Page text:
Friendly family man's 50-year secret: He was fugitive, too

Just before Thomas Randele died, his wife of nearly 40 years asked his golfing buddies and his co-workers from the dealerships where he sold cars to come by their home. They gathered to say goodbye to a guy they called one of the nicest people they’d ever known — a devoted family man who gushed about his daughter, a golfer who never bent the rules, a friend to so many that a line stretched outside the funeral home a week later. By the time of their final visit last May at Randele’s house in suburban Boston, the cancer in his lungs had taken away his voice. So they all left without knowing that their friend they’d spent countless hours swapping stories with never told them his biggest secret of all. For the past 50 years, he was a fugitive wanted in one of the largest bank robberies in Cleveland’s history, living in Boston under a new name he created six months after the heist in the summer of 1969. Not even his wife or daughter knew until he told them in what authorities described as a deathbed confession.

Outlets hurt by dwindling public interest in news in 2021

The presidential election, pandemic and racial reckoning were stories that drove intense interest and engagement to news outlets in 2020. To a large degree, 2021 represented the inevitable hangover. Various metrics illustrate the dwindling popularity of news content. Cable news networks were the main form of evening entertainment for millions of Americans last year. In 2021, weekday prime-time viewership dropped 38% at CNN, 34% at Fox News Channel and 25% at MSNBC, according to the Nielsen company. The decline was less steep but still significant at broadcast television evening newscasts: 12% at ABC's “World News Tonight” and the “CBS Evening News;” 14% at NBC's “Nightly News,” Nielsen said.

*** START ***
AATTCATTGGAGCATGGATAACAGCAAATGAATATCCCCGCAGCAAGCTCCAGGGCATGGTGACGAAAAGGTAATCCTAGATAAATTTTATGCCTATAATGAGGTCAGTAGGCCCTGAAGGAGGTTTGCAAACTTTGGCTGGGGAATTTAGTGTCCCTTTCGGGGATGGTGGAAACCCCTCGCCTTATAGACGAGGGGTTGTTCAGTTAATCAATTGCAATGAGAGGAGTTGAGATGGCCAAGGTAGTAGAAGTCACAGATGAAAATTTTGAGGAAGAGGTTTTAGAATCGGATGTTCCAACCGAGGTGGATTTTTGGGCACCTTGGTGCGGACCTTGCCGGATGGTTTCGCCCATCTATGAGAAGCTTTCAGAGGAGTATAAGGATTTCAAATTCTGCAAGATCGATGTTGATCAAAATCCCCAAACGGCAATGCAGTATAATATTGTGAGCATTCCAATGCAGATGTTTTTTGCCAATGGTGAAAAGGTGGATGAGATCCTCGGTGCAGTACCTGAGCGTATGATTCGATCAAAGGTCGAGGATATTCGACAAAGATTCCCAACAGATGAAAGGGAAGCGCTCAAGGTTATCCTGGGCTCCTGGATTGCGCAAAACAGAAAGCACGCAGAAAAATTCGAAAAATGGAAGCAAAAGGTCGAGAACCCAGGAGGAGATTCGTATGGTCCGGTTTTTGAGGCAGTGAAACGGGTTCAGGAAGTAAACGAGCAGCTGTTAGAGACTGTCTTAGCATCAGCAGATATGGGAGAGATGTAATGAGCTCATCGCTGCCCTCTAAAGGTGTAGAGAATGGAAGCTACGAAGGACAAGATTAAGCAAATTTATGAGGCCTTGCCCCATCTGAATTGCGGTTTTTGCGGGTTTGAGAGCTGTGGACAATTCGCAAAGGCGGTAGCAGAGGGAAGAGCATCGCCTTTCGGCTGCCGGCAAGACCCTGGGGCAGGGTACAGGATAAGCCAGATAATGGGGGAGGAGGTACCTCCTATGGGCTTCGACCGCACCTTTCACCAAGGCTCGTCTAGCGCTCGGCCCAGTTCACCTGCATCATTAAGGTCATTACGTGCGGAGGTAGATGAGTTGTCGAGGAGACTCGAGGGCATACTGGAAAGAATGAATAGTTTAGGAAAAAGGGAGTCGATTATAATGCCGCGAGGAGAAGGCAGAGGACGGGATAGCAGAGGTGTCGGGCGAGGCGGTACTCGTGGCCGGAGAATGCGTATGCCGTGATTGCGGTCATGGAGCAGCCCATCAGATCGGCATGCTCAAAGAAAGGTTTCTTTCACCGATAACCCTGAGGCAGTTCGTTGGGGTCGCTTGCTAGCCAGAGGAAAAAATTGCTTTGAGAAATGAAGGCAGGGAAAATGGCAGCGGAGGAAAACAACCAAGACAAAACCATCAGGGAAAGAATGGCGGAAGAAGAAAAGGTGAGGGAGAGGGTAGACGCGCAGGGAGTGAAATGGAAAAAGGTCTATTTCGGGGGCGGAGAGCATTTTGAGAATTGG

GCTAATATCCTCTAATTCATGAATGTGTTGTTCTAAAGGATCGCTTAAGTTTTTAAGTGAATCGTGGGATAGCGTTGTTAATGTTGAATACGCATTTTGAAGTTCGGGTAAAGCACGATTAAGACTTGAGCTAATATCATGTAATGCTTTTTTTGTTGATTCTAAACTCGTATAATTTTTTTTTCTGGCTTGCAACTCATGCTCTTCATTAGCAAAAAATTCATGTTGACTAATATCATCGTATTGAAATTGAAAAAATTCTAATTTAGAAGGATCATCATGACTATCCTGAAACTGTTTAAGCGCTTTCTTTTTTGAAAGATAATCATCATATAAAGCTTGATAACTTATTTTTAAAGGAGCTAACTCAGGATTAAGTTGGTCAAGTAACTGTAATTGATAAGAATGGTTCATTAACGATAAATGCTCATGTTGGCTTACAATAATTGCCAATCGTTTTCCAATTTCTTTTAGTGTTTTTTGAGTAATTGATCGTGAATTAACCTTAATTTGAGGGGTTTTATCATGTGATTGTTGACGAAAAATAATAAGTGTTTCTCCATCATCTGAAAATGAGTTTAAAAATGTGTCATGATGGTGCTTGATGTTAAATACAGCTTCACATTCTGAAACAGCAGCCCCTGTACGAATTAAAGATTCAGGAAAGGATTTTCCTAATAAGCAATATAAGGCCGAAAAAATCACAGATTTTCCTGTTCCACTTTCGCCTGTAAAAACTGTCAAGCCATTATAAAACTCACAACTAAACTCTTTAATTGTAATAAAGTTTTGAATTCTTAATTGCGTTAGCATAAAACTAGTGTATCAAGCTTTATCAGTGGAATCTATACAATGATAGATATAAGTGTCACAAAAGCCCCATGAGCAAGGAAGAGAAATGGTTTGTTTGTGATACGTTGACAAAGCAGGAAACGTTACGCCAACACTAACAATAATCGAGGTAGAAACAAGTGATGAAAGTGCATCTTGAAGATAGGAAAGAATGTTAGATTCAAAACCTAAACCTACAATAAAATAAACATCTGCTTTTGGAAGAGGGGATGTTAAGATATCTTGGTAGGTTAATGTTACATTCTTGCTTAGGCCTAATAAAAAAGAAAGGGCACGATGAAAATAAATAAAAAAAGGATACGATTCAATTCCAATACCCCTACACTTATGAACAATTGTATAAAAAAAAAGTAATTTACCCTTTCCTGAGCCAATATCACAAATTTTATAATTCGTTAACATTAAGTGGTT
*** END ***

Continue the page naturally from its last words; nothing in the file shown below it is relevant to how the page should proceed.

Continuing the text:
WHO chief worried about 'tsunami' of omicron, delta cases

The head of the World Health Organization said Wednesday that he's worried about the omicron and delta variants of COVID-19 producing a “tsunami” of cases between them, but he's still hopeful that the world will put the worst of the pandemic behind it in 2022. Two years after the coronavirus first emerged, top officials with the U.N. health agency cautioned that it's still too early to be reassured by initial data suggesting that omicron, the latest variant, leads to milder disease. First reported last month in southern Africa, it is already the dominant variant in the United States and parts of Europe. And after 92 of the WHO's 194 member countries missed a target to vaccinate 40% of their populations by the end of this year, Director-General Tedros Adhanom Ghebreyesus urged everyone to make a “new year's resolution" to get behind a campaign to vaccinate 70% of countries' populations by the beginning of July.

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